House Democrats seek documents on former Trump aide Michael Flynn

© Reuters. FILE PHOTO: Next, White House National Security Advisor Flynn walks through the White House colonnade at the White House in Washington.

By Nathan Layne

WASHINGTON (Reuters) – Democratic lawmakers in the United States on Wednesday asked a congressional committee to issue subpoenas to the White House and three companies for documents on fired national security adviser Michael Flynn.

In a letter to Trey Gowdy, the Republican chairman of the House Government Reform Committee, the Democratic panel members said the committee should demand documents that the White House has refused to release despite a bipartisan request in March.

Some of the documents are related to work on a proposal to build nuclear reactors in the Middle East with the participation of Russian companies.

Three companies, Flynn’s consulting firm and two companies he advised on the nuclear project, have not produced documents and communications that minority committee members requested on Sept. 15 and should be forced to cooperate, Democratic members said.

Flynn, a former national security adviser to President Donald Trump, is a central figure in a federal investigation led by special counsel Robert Mueller into whether Trump’s advisers colluded with Russia to boost his presidential campaign. Russia has denied interfering in the US elections and Trump has said there was no collusion.

Responding to the Democrats’ request on Wednesday, Gowdy referred the matter to Mueller and Assistant Attorney General Rod Rosenstein, saying such allegations against Flynn should be handled by the Justice Department.

“Much of what my fellow Democrats are looking for, if properly investigated, charged, and proven beyond a reasonable doubt, would carry criminal penalties. Congress does not, and

he cannot, prosecute crimes, “Gowdy said in the letter.

Flynn’s attorney, Robert Kelner, declined to comment.

The committee has been investigating whether Flynn fully disclosed payments from foreign sources and travel abroad when he renewed his top-secret security clearance last year.

One of the focuses of the investigation is a trip in June 2015 that Flynn, a former general, took to Israel and Egypt to gauge interest in a plan put forward by a group of scientists, consultants and former military officers to build and provide security. for dozens of nuclear power. plants in the Middle East.

A promotional slide indicates that Rosoboron, a Russian state-owned arms exporter under US sanctions, was to be part of the multi-million dollar project.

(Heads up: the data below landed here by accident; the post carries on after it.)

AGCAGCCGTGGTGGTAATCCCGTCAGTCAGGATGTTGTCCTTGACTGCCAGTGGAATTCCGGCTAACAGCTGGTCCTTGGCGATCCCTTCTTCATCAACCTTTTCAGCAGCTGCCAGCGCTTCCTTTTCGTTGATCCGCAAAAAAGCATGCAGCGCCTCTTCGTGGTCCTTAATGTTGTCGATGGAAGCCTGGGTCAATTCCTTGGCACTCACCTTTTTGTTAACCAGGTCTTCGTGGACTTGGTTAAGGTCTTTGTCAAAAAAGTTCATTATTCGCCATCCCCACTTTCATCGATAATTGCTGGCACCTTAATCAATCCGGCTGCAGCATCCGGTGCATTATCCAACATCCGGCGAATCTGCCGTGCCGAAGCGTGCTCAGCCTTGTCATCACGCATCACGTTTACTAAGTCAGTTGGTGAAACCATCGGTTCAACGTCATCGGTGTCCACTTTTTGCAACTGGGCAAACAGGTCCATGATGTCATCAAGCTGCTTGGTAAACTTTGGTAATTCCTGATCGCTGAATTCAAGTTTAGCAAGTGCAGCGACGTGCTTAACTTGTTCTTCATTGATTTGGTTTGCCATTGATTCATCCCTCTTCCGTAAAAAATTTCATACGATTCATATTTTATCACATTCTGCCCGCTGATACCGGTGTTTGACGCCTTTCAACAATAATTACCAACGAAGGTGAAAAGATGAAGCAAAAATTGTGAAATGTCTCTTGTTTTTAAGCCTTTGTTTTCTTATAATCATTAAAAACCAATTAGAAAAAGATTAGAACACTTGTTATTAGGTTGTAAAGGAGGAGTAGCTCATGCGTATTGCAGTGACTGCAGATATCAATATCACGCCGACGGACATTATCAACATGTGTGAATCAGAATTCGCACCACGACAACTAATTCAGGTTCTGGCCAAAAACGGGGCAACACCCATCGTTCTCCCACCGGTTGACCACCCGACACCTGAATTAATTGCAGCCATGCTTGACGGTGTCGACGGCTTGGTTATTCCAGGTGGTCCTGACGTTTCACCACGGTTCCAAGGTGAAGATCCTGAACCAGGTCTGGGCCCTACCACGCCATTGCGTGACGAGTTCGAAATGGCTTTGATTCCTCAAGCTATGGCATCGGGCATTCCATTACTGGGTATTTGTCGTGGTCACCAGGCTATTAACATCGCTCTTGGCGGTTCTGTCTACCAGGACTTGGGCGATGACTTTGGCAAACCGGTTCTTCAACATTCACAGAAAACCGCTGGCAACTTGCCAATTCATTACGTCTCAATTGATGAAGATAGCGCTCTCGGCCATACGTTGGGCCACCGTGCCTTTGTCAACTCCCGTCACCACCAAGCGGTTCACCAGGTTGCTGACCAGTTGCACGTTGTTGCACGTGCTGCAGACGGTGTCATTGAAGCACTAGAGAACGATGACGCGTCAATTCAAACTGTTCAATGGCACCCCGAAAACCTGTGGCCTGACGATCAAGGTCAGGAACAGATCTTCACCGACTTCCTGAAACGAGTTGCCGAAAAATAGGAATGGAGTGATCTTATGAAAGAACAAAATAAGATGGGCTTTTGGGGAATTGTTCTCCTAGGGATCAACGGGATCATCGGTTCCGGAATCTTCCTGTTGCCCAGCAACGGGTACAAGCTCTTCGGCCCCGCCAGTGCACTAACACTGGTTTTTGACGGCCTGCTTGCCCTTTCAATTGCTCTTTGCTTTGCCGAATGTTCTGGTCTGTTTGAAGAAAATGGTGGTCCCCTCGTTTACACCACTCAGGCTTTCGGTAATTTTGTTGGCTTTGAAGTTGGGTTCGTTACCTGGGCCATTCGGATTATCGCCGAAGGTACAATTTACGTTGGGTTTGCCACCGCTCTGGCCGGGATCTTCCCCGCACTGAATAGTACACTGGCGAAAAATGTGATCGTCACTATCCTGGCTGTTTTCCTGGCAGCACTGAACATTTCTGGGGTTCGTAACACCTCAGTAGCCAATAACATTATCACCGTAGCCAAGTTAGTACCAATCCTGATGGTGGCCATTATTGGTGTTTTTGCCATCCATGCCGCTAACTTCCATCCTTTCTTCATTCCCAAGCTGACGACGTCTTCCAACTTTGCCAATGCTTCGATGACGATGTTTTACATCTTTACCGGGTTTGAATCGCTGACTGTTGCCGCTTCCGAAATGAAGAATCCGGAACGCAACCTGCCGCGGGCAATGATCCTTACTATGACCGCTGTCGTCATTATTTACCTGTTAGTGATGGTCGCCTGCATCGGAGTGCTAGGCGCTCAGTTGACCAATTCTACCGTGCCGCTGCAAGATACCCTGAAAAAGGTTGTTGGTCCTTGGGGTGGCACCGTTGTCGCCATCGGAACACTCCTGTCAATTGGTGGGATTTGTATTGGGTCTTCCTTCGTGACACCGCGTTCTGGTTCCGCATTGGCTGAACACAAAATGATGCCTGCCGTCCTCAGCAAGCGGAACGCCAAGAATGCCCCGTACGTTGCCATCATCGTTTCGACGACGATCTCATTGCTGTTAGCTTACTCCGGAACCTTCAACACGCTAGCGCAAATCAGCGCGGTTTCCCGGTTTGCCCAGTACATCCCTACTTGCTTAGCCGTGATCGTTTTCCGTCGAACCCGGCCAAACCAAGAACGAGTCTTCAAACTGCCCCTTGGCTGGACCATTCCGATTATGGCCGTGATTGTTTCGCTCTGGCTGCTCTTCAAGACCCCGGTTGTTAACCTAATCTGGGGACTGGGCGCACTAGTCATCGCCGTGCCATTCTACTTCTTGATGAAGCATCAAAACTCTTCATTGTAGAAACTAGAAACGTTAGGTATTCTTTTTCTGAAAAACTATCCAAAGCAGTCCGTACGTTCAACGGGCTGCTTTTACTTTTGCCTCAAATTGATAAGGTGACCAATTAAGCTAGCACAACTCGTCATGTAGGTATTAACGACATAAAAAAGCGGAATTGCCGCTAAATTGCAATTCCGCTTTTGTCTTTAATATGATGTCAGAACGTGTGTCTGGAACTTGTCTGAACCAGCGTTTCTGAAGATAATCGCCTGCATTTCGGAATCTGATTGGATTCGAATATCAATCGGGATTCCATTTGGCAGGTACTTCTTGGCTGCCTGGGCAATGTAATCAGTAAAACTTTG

Trump fired Flynn in February after a senior Justice Department official warned that the former head of the Defense Intelligence Agency could be blackmailed because Moscow knew he made misleading statements about his contacts with Russian officials.

In the letter, Democratic lawmakers argued that subpoenas were needed to determine whether Flynn was promoting the project while in the White House.

“We believe that the paper trail must be followed to answer the gravest question of all: General Flynn sought to change the course of our country’s national security to benefit the same private interests that he previously promoted,” the letter says.

Democrats also pointed to a discrepancy between Flynn’s financial disclosures and statements to the committee by attorneys for IronBridge Group, Inc. and IP3 Corp., two companies created by former Navy Rear Admiral Michael Hewitt and which are promoting one. of the two competing plans. by US consortia for the construction of nuclear reactors in the Middle East.

In an amended disclosure in August, Flynn said he served as an advisor to IronBridge from June 2016 to December 2016, a period that coincided with his work on Trump’s presidential campaign and post-election transition.

Rather, the attorney for IP3 and IronBridge told the committee that the company tried to hire Flynn, but never accepted the offer. The lawyer said that IP3 and IronBridge had parted ways with members of another company, ACU Strategic Partners, and does not involve Russian entities in its nuclear plan.

A spokesperson for IP3 declined to comment.

The ACU, which is pushing for a plan that envisages participation by government and private sector entities from Russia, Ukraine and Israel, among other countries, did not respond to a request for comment.